Why Primary education rocks [interview]

Gaz Needle

Gaz Needle is undoubtedly the best headteacher who runs a Primary-focused edchat each Monday from 8pm. He has taught since the last century, and is now a head after managing to get away with holding all sorts of other roles in schools. His favourite colour is blue; his favourite number is 7; he supports Manchester City and his favourite video game is Metal Gear Solid on PS1. Oh... he is also the co-founder of #PrimaryRocks.

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Website: www.primaryrocks.com Email This email address is being protected from spambots. You need JavaScript enabled to view it.
Image credit: The Innovate My School Twitter page. Image credit: The Innovate My School Twitter page.

The #PrimaryRocks movement has become an essential education movement in just a handful of years. Here, we shoot the breeze with co-founder and headteacher Gaz Needle, discussing the Twitter chat, the live variant, and the challenges facing Primary schools today.


Why and how did you found #PrimaryRocks?


When I first started using social media for teaching and education purposes back in 2013, I enjoyed joining in with edchats, but found that they were regularly focused on Secondary education and, while there are many similarities, there are also big differences in the ways that Primary and Secondary schools operate. While out with teacher friends, I explained my frustrations, leading to Rob and I proposing that we should make our own edchat. I suggested that it should be called #PrimaryRocks… because it does! And the following week, on 23rd September 2013, the inaugural #PrimaryRocks took place at 7pm.


Since then it has had tweaks and changes, and has grown from strength-to-strength. It started as a few folks having a beer and wanting to promote the great work that happens in Primary schools. This forum where Primary school teachers can share their ideas and good practice has evolved into a weekly behemoth that always surprises me with the wit, humour, insight and depth, shared each Monday from 8pm.

 


How did you go about putting together your dream team of Primary Rockers?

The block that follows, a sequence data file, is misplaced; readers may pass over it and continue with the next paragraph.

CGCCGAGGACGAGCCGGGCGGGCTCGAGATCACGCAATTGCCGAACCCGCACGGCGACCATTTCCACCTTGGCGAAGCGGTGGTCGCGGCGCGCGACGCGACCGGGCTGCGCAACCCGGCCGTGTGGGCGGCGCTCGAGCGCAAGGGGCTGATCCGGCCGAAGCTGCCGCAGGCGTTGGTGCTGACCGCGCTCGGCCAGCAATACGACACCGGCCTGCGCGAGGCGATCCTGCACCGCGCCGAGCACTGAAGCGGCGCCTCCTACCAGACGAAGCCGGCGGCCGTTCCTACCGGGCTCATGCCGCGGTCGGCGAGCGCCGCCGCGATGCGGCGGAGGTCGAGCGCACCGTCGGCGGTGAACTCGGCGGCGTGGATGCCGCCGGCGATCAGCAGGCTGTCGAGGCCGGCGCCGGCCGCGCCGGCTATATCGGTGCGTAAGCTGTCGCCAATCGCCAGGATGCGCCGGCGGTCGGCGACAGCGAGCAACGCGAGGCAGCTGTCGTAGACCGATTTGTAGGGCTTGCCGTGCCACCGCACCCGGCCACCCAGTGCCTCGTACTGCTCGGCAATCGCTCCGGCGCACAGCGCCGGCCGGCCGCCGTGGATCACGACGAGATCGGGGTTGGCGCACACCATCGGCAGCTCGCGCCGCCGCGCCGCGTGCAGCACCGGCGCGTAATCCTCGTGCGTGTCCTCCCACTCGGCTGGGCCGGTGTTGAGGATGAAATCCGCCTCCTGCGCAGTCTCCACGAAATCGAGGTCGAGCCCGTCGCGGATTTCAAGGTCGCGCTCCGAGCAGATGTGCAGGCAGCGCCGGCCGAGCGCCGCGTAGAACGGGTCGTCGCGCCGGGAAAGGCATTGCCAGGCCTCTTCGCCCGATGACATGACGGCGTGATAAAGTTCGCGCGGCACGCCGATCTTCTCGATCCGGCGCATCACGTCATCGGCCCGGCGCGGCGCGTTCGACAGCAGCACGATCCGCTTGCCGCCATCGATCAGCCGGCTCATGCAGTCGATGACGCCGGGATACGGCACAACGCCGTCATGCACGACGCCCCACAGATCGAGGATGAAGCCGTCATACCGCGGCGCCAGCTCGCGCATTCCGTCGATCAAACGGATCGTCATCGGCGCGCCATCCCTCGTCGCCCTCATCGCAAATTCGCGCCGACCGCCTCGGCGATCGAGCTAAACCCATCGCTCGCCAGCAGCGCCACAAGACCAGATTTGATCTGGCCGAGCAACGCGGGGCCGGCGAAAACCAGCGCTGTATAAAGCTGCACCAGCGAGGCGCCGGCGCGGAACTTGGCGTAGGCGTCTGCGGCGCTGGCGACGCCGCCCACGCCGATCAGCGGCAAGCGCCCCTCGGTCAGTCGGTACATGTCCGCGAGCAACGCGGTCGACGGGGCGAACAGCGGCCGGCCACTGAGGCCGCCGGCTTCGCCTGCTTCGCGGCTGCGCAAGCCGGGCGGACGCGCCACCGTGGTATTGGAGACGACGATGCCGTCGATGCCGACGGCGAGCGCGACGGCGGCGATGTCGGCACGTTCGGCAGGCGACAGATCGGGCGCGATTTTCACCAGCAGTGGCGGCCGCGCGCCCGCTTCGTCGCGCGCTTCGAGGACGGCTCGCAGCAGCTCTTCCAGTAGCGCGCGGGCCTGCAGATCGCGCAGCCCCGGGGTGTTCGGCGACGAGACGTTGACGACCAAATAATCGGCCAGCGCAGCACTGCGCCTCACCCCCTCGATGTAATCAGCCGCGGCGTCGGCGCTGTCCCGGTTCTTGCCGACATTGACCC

The team are Rob Smith, Jenna Lucas, Leah Sharp, Angela Goodman, Sophie Merrill, Bryn Goodman, Tim Head, Richard Farrow, Graham Andre and myself.


Bryn Goodman, Ang Goodman and Rich Farrow are teachers around Manchester, and we were friends from TeachMeets and knowing each other through Twitter. When #PrimaryRocks first started, I asked if they would support, and they joined in with gusto.


I knew Graham and Tim through a shared love of comic books, and when we started #PrimaryRocks they were enthusiastic engagers (as well as Graham being the creator of mathematicshed.com, in collaboration with Rob).


When we were looking for a team to help organise the live events, we wanted people who were regular #PrimaryRocks contributors. We were also keen to have a better gender balance, and so invited Jenna, Sophie and Leah onto the team. We talk to each other every single day on Twitter, and what started out as distant acquaintances has grown into a group of friends, people who give each other love and support, and have helped each other through difficult times.

 


The #PrimaryRocks Live tickets seem to sell faster than hotcakes. Why is this? The ice cream van can't hurt…


I honestly think it is down to the ethos and positivity that we have built in the #PrimaryRocks community. And that word – community – is what I really feel it is. It is a place where people can come and ask questions, and clarify their thoughts without fear of humiliation or judgement. I am a headteacher, and I still have lots of questions to ask. I think that if you have no more questions to ask then it is time to get out of the job.